Gender and Criticism

Michaelmas 2011 is now over and most of the undergraduate students will filter out of Oxford this very weekend. Meanwhile, I’m still working hard on this chapter draft. The Christmas lights at the end of the tunnel are definitely close now though; with over 16,000 words done it should be less than a week before I send this all to my supervisor for comments.

My posts have been sparse this term as I’ve been deep in the mire of poetry criticism for the chapter I unofficially call ‘the gender chapter’. I’m heading back to writing now, so I’ll let one of my thesis poets give a thoughtful approach on my behalf:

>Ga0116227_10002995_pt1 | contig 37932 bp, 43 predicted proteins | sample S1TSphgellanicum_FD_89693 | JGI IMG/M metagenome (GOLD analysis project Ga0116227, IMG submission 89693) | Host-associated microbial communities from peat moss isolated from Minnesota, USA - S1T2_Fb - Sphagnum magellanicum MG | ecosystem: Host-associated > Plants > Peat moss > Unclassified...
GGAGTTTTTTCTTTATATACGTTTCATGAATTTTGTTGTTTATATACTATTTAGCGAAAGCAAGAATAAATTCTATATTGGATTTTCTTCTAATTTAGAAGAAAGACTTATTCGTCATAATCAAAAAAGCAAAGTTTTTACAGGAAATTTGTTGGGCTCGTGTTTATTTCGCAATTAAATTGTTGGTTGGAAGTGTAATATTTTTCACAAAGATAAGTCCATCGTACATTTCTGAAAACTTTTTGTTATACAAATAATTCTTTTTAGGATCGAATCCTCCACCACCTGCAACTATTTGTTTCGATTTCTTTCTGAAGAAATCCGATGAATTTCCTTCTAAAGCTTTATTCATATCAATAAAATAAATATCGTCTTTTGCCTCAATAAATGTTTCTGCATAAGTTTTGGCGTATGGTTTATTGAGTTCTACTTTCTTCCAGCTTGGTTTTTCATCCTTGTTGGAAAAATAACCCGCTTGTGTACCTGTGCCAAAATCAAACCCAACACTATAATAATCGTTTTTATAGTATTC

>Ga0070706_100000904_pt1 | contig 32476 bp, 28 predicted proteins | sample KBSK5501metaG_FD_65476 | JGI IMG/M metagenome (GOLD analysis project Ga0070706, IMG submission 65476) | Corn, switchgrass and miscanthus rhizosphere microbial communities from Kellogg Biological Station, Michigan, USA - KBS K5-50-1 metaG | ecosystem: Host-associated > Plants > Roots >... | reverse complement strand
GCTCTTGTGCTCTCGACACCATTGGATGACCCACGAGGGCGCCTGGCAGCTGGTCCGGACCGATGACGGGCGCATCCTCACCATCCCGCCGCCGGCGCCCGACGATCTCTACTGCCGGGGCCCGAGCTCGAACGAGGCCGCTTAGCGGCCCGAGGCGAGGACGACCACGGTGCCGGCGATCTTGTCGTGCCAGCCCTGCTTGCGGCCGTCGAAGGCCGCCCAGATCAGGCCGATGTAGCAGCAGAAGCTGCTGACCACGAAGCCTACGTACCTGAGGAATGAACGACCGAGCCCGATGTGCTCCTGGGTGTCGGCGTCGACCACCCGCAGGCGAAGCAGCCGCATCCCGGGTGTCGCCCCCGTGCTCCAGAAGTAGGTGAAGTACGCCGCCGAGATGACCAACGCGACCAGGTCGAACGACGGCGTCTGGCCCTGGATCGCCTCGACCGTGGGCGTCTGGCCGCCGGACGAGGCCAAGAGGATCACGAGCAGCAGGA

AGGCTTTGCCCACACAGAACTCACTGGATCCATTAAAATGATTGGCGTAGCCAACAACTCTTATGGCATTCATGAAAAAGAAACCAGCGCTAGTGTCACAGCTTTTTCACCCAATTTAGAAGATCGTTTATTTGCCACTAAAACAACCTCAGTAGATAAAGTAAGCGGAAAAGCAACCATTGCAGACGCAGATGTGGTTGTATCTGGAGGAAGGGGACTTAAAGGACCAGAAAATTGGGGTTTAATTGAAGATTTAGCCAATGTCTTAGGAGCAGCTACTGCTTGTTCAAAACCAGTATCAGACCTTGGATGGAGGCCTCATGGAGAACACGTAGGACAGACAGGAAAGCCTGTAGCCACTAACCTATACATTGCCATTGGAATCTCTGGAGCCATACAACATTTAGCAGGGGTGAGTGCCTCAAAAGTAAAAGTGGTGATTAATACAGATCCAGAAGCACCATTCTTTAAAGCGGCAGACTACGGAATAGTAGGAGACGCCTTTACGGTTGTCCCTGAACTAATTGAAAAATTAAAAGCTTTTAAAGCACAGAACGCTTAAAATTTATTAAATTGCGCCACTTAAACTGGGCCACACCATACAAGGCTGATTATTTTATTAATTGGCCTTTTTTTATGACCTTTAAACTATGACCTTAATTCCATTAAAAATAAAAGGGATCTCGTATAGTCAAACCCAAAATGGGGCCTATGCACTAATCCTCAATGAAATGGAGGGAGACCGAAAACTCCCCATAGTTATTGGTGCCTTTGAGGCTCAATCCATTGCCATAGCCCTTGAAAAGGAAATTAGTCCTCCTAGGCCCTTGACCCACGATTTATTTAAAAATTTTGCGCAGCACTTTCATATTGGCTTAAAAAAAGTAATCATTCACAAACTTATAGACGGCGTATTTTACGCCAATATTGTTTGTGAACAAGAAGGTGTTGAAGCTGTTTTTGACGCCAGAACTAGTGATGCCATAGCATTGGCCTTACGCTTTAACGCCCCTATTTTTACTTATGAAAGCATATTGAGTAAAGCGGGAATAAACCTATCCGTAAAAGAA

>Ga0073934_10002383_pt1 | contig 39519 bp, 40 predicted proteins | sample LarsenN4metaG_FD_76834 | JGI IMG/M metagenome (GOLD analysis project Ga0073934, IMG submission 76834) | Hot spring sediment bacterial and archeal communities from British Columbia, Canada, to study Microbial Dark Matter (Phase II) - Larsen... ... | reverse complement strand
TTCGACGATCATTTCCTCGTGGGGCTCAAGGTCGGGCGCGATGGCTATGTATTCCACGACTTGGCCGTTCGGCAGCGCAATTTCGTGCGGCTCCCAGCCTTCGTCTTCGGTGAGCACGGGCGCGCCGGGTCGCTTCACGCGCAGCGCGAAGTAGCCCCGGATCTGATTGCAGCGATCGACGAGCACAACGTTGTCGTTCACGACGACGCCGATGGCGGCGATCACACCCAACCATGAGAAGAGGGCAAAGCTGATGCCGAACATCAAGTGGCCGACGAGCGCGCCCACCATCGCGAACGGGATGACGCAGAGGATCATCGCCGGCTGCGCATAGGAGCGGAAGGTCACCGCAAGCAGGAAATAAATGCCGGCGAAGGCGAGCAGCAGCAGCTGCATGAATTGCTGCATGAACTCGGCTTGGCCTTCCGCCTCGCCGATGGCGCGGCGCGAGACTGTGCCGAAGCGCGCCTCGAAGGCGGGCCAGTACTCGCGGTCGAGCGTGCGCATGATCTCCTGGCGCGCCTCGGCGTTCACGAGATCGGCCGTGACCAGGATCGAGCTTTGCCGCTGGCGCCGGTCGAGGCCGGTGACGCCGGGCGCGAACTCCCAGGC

‘Gender seems to matter far more in how poetry is criticised. Publishing has opened up, thankfully, but criticism seems to find change harder. Male poets are usually criticised in relation to the canon whereas women poets are often discussed as working in a vacuum’

Colette Bryce, In the Chair: Interviews with Poets from the North of Ireland ed. John Brown (Salmon, 2002), p.319.

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